I would select two words composed of the same number of letters and see how quickly I could transform them from one to the other.
To make it more fun normally the words would be opposite, or funny. For example, "How many steps does it take to get from wheat-bread?"
As you can see, the rules are simple. You change one letter of the word, but it has to create a word.
I can change wheat-cheat, but not wheat-wheap.
I don't remember how I learned this, but in high school I found out it was actually a word puzzle invented by Lewis Carroll!
I rarely use this activity as an "assignment" but I do introduce and use it for fast finishers.
|Can you spot the error in this graphic? Keep reading to see what I'd do|
For example, I may write: Cat-Dog
One student may submit: Cat-Hat-Hot-Dot-Dog 5 links
And another student submits Cat-Cot-Dot-Dog 4 links
The "winner" is the person who completes it with the fewest changes. In this case the second person wins.
To add a vocabulary aspect, I have the students define and write a sentence with each word. Their submission is not valid if it includes a non word, or a fake definition. (update: 6/12) I am relatively lenient with the definition. As you can see in the example above, the student defined bare incorrectly.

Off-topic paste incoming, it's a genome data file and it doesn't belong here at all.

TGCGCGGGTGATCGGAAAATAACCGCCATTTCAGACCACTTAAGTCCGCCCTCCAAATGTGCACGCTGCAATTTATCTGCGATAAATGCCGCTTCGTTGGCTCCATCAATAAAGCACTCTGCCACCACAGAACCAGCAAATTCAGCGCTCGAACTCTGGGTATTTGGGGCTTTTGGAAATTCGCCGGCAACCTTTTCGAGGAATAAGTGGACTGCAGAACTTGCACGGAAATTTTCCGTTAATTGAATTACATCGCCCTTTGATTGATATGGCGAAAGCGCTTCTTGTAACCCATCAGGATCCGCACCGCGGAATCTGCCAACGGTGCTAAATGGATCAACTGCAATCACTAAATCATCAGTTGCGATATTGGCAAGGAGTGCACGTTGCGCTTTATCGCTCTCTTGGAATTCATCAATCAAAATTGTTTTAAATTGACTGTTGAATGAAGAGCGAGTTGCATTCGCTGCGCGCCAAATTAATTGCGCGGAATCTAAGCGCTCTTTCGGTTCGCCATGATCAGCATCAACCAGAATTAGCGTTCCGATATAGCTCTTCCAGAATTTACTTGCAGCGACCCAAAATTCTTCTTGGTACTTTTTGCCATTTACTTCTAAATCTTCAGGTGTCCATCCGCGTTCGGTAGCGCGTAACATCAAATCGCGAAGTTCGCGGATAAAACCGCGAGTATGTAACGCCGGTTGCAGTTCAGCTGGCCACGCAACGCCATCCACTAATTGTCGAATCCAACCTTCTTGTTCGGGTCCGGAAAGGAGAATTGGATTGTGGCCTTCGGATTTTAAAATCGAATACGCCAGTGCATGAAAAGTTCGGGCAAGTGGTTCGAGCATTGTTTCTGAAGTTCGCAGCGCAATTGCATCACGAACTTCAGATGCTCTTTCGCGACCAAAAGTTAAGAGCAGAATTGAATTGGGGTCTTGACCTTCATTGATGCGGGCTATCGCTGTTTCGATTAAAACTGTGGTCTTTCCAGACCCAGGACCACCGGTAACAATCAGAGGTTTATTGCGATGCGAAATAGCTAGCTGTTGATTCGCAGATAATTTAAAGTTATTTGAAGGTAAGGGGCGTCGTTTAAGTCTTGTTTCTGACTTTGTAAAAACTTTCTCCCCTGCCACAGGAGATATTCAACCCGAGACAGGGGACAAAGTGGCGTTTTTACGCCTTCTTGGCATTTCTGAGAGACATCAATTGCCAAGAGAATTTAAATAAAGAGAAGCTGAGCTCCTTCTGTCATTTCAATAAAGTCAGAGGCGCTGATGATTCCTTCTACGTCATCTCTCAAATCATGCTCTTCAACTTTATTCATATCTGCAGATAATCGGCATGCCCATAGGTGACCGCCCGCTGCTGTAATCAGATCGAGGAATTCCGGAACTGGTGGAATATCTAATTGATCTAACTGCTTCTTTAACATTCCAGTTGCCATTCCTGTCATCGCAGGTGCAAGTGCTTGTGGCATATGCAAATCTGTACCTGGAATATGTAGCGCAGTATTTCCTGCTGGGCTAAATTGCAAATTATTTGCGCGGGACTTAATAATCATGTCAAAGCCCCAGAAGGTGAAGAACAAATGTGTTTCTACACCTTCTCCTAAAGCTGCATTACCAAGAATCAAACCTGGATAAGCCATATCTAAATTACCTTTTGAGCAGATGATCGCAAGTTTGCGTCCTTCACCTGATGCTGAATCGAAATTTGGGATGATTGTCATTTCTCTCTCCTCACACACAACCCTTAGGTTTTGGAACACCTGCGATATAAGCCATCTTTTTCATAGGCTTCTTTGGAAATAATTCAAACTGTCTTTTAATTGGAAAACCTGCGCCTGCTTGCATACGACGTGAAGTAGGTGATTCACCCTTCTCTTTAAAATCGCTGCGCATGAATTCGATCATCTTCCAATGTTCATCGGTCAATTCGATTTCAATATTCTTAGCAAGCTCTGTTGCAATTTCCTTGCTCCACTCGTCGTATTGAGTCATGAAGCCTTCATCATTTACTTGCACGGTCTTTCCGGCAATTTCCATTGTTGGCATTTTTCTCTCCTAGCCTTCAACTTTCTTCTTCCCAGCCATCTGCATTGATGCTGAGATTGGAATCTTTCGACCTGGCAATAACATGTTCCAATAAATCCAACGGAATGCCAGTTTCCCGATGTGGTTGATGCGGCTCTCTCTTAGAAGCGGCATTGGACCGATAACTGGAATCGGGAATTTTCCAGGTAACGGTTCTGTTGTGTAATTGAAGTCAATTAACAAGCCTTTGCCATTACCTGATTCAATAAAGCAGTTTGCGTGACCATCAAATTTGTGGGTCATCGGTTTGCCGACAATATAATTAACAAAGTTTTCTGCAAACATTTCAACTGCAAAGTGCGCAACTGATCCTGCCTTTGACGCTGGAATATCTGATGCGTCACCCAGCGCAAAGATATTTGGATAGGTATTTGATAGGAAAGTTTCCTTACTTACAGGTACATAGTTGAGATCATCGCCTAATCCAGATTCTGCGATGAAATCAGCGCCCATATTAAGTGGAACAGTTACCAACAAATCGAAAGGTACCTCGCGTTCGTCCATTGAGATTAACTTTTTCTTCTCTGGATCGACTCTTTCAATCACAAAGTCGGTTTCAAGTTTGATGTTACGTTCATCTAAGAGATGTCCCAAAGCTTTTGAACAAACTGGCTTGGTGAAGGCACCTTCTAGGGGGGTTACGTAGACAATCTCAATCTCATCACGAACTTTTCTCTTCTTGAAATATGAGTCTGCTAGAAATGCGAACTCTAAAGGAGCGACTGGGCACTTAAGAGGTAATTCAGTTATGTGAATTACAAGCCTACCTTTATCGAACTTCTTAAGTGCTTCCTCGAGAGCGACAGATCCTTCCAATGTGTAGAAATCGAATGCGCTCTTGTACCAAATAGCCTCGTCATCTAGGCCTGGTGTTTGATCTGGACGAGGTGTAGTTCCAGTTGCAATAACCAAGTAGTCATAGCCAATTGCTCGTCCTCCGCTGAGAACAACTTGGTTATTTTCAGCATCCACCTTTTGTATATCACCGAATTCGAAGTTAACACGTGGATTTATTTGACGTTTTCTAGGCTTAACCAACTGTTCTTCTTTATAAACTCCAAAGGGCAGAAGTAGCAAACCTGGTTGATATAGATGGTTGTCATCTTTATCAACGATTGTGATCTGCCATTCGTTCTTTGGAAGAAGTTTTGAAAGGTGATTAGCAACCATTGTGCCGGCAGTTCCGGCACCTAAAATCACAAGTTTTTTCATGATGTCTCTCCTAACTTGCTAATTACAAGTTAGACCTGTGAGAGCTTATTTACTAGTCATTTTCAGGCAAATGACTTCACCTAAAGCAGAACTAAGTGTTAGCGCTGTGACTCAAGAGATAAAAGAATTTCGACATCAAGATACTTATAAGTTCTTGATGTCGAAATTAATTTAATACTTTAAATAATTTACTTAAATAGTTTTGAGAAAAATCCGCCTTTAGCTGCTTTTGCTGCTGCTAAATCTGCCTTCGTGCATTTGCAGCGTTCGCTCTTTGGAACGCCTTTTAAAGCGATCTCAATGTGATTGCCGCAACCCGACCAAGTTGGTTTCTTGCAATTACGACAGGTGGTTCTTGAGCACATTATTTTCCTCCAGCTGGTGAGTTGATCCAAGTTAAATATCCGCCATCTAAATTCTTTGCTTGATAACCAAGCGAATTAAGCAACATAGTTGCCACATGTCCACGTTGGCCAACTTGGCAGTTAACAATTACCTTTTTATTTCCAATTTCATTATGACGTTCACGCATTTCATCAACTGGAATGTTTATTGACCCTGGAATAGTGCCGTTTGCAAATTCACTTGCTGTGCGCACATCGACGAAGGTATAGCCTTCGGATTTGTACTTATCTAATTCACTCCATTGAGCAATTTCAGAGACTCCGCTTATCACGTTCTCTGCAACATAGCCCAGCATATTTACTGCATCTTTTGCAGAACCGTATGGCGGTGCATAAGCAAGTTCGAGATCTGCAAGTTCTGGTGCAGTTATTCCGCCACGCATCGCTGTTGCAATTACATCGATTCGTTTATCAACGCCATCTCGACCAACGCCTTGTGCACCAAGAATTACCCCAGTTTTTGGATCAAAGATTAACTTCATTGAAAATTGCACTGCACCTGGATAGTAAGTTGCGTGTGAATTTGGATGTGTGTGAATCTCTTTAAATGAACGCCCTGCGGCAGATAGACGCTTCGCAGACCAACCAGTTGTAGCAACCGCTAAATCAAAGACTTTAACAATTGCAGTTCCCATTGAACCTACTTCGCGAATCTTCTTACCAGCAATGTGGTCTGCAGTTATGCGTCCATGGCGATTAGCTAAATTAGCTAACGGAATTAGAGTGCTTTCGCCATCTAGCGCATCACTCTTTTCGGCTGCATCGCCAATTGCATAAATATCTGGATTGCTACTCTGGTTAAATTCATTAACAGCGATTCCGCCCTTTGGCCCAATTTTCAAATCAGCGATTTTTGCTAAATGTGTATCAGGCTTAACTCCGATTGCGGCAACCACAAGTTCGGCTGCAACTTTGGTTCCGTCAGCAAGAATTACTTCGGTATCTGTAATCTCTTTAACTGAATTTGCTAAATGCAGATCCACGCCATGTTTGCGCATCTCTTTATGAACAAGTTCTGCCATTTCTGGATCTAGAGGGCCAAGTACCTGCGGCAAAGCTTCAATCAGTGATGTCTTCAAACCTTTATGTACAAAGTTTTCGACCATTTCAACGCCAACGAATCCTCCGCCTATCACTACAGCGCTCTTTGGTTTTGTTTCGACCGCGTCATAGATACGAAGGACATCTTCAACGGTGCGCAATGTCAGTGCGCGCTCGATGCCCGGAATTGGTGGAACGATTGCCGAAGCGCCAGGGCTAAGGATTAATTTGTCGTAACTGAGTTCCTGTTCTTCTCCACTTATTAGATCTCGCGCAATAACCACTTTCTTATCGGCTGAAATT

Bare should mean naked or uncovered. They mixed it up with bear to carry or hold. However, the sentence could be seen as correct: the right to "naked" or not-immensely altered weapons. Most importantly to me, it is an "academic" sentence that means they probably paid attention in a Social Studies class (where one of the teachers at my school discusses how some people argue that people should have the right to bare weapons, but not AK47s). As a result, I would probably leave a short note here, but not disqualify them. However, you can be as strict as you need to be. Many teachers would not allow that word to pass leave a note about homophones and declare the winner a different student.Which hopefully means student one will have learned a valuable distinction!
Whenever a student finishes their work early they can tinker with their word chain to see if they can cut a step out or try a different approach to get a smaller number.
Here's a copy of the worksheet in case you'd like to use this with your class. This is free for the next 5 days! After June 15th, the price will be adjusted.